Three UNM Law School faculty present at national law school conference
January 9, 2017 - Tamara Williams
Three UNM Law School faculty contributed to making the case for "Why Law Matters," the theme of the 111th Annual Meeting of the Association of American Law Schools (AALS), held in San Francisco from January 3 – 7, 2017.
"Law is often seen too narrowly as being only a system of dispute resolution rather than in its broader role of creating the ecosystem for human flourishing," according to the conference program. The theme of the conference was to make the case for why law matters and the role of law schools in advancing respect for and understanding of the rule of law.
Professor John P. LaVelle
On Thursday, January 05, 2017, Professor John P. LaVelle participated in a panel on "The Supreme Court's Recent Indian Law Jurisprudence" in the Section on Indian Nations and Indigenous Peoples.
The speakers presented and discussed scholarship related to the United States Supreme Court's recent Indian law jurisprudence. The discussion sought to identify trends and illuminate strategies of Supreme Court litigation involving questions of federal Indian law.
LaVelle spoke about strategies for continuing to litigate an Indian country-based wrongful death and personal injury case in which he serves as co-counsel, in the wake of the Supreme Court's June 2016 denial of a petition, co-authored by LaVelle, for a writ of certiorari regarding an earlier phase of the same dispute. His presentation was titled "Indian Law Preemption + Choice of Tribal Law: A Post-Dollar General Alternative to Tribal Court Jurisdiction?"
Professor Jenny Moore
Also on Thursday, January 05, 2017, Professor Jennifer Moore moderated the panel, "Asylum from Persecution by Non-State Actors: Upholding and Updating Refugee Protection" in the section on Immigration Law.
From the conference program: The rise of the non-state persecutor is one of the most significant developments in refugee and asylum law in recent years. We see the impact of the non-state persecutor all around the world, with the rise of ISIS and other non-state militant movements in the Middle East, the proliferation of criminal gang and drug cartel attacks in Central America and Mexico, and the brutal spread of domestic violence everywhere. How has refugee and asylum law responded? How should the law respond? For example, is the traditional distinction between asylum seekers and internally displaced persons still relevant when our concepts of statehood are changing? When the persecutor is an abusive spouse or a neighborhood gang, are you a refugee or merely a migrant? And is the rise of asylum fatigue connected to the shifting identity of persecutors? This panel explores the impact of the non-state persecutor on refugee protection.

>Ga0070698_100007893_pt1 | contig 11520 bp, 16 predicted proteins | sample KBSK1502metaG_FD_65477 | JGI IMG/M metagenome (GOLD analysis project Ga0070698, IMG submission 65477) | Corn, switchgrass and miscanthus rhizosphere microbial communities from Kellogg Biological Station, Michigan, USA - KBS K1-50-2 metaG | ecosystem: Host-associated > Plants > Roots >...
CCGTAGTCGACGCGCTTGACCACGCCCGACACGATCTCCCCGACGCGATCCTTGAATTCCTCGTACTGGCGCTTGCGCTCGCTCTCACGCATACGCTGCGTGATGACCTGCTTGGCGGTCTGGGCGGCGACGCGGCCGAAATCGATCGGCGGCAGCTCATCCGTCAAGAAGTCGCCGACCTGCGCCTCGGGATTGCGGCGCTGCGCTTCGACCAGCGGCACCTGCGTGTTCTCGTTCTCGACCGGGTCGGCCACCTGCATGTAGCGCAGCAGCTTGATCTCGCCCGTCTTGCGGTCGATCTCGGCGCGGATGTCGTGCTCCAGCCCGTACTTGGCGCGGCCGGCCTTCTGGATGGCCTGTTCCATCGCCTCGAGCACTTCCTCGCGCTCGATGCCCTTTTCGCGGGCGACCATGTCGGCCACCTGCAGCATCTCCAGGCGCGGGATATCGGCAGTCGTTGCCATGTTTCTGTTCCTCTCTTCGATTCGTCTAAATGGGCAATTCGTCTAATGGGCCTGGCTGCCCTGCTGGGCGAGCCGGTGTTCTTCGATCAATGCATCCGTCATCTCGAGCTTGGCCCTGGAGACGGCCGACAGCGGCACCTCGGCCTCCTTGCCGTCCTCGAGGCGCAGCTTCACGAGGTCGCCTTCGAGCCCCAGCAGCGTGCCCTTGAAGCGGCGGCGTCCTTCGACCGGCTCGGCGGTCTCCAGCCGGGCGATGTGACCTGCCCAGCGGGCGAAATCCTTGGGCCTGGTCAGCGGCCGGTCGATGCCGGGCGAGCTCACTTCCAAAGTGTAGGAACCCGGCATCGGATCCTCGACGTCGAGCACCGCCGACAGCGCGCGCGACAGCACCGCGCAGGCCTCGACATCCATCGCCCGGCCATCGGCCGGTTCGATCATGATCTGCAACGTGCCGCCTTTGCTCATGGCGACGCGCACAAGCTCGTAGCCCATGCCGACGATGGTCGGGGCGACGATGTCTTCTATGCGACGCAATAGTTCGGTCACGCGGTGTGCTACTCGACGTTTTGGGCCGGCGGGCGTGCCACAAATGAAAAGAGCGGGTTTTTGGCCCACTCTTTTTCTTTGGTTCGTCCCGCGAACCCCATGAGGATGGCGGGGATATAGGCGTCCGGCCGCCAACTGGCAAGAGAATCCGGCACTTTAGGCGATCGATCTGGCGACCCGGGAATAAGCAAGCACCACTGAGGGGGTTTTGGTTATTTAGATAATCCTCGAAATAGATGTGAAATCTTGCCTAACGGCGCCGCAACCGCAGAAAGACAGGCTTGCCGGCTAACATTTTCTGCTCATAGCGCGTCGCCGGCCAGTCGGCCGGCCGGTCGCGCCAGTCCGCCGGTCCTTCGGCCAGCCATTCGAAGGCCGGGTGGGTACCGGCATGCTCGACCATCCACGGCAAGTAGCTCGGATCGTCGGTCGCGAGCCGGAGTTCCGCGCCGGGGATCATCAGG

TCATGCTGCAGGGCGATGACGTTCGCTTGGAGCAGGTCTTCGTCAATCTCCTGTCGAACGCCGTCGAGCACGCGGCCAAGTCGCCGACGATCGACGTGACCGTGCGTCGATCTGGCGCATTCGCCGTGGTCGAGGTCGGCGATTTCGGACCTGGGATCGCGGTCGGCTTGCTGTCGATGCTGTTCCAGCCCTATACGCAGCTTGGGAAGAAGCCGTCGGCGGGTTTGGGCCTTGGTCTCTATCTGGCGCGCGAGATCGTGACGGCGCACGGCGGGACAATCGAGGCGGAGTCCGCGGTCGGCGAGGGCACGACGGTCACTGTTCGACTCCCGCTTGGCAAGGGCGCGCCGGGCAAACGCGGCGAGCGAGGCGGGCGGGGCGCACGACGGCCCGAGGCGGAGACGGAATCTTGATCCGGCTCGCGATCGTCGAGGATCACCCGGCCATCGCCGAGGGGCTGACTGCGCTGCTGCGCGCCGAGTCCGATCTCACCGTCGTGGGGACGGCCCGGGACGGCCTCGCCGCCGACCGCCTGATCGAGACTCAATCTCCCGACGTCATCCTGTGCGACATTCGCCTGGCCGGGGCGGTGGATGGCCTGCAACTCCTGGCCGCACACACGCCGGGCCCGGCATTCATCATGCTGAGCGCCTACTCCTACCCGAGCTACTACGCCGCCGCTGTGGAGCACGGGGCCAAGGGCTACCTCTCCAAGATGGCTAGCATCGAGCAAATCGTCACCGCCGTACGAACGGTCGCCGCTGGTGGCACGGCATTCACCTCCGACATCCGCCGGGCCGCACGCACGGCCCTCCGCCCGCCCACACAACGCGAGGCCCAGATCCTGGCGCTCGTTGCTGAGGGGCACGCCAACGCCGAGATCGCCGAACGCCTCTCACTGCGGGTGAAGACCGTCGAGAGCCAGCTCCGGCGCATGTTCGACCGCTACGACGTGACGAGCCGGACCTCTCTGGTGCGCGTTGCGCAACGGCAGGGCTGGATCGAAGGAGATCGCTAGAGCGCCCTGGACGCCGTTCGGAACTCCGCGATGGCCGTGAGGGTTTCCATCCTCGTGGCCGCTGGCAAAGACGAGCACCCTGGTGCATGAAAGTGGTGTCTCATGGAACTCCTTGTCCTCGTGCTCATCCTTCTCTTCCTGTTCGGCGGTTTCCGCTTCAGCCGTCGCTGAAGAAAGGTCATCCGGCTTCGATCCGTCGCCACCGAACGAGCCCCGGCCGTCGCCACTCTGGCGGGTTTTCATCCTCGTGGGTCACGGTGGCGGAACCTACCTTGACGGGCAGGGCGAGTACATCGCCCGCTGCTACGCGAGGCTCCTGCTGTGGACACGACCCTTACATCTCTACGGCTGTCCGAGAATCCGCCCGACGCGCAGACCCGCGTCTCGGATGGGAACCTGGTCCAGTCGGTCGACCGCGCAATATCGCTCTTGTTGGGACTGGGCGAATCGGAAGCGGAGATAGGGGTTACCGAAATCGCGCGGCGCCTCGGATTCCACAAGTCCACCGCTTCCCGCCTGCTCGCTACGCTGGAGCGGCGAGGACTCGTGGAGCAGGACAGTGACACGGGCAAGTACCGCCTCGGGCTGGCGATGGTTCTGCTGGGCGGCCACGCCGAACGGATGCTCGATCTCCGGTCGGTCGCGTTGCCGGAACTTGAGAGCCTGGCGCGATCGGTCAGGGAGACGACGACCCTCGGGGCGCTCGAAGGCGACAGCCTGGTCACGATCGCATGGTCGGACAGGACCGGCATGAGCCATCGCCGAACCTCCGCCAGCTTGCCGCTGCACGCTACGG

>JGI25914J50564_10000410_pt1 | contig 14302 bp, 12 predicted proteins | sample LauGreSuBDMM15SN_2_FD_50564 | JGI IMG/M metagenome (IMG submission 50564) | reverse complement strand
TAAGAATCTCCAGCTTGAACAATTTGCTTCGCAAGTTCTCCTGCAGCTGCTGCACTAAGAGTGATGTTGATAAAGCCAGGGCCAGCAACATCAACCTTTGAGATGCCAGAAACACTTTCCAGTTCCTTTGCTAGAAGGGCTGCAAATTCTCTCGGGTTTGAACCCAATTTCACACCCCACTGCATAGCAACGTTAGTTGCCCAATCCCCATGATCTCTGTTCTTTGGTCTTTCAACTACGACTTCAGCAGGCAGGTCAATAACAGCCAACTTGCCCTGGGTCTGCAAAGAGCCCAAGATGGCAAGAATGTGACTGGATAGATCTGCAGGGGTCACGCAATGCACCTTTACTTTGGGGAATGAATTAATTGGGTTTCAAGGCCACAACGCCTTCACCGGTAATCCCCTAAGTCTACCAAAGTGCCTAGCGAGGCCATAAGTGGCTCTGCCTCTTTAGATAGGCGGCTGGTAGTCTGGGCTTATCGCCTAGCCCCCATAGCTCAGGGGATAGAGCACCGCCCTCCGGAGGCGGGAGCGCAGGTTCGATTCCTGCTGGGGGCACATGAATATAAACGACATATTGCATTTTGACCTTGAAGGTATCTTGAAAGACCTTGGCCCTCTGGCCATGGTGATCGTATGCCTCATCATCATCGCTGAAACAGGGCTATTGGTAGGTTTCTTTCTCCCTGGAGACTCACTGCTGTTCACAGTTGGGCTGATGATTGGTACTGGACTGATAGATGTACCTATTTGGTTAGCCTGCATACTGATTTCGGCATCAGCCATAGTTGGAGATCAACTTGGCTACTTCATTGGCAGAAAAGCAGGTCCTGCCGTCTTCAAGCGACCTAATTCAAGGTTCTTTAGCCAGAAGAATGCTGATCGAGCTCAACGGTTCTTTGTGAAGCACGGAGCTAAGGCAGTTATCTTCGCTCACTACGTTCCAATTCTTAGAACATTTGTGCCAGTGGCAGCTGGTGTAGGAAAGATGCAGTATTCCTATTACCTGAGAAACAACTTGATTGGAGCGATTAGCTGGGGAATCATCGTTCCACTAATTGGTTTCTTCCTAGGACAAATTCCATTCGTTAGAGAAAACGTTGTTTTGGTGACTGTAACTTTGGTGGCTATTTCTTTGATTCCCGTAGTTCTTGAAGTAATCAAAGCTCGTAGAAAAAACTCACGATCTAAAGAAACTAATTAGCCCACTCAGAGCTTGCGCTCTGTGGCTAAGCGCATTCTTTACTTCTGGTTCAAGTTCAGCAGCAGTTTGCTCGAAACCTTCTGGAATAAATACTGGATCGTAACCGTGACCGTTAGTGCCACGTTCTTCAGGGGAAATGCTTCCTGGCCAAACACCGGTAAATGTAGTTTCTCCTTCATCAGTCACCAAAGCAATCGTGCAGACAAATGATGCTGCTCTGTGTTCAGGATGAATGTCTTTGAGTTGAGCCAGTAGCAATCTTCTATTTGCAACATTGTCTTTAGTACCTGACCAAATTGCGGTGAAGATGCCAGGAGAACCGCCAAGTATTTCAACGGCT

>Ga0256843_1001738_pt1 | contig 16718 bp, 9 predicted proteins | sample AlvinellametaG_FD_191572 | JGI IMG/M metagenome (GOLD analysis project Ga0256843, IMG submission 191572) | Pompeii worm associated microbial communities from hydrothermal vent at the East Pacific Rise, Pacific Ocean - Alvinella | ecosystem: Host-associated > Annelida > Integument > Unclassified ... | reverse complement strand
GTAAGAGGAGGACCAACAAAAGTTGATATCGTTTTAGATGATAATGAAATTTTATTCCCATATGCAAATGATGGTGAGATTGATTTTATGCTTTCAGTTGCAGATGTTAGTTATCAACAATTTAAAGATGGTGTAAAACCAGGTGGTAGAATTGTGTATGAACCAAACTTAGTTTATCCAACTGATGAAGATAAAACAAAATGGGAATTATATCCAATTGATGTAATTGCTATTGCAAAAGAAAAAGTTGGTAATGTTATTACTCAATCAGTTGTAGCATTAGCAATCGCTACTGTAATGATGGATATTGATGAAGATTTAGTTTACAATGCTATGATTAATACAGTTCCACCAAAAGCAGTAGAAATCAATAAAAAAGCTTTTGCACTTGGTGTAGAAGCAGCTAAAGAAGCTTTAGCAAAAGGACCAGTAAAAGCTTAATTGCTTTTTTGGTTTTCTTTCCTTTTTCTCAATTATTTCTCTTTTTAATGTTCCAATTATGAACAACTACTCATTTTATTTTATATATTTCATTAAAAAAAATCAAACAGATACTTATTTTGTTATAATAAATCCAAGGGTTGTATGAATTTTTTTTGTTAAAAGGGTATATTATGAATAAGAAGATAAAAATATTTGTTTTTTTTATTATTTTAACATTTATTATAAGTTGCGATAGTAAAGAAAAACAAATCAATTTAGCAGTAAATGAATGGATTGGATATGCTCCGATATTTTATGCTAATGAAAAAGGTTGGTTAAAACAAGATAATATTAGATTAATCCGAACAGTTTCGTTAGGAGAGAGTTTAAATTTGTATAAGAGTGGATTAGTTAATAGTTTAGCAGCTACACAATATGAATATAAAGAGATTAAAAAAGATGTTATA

Professor Emerita Margaret Montoya
On Friday, January 06, 2017, Professor Margaret Montoya participated on the panel, "Transitions: Preparing For Life Beyond the Legal Academy."
From the conference program: Much attention is given to preparing new teacher-scholars virtually no attention to or discussion about how to leave the legal academy after a substantial career as a law professor. This discussion focuses on how and when to retire as a law professor - how to leave and where to go. The program addresses emotional and psychological challenges likely to occur as you prepare for this important transition. How do you perceive the "new you"? The law school community must change as a long-time valued member of the faculty leaves. In varying ways, your retirement affects the remaining faculty members, students, alums, members of the legal profession as well as the broader community.
We expect at the end of this session that attendees will have: a better sense of the important questions to ask while preparing for life beyond the legal academy; further insight into their own aspirations and apprehensions regarding the post legal academy adventure; a preliminary strategy for prioritizing and identifying post legal academy activities; a sense of expectation and encouragement regarding the law school professor "afterlife" rather than dread and fear; a handout designed to help them to continue planning for their future.
Montoya says that deciding to retire was both a process and an event. "Now, as a working retiree, I work less and control my hours and place of work...And then comes the Trump election, and retirement has a new urgency and once again I am pulled into my law professor-ness...I can roll up my sleeves and reenter the fray, organizing, resisting, dissenting."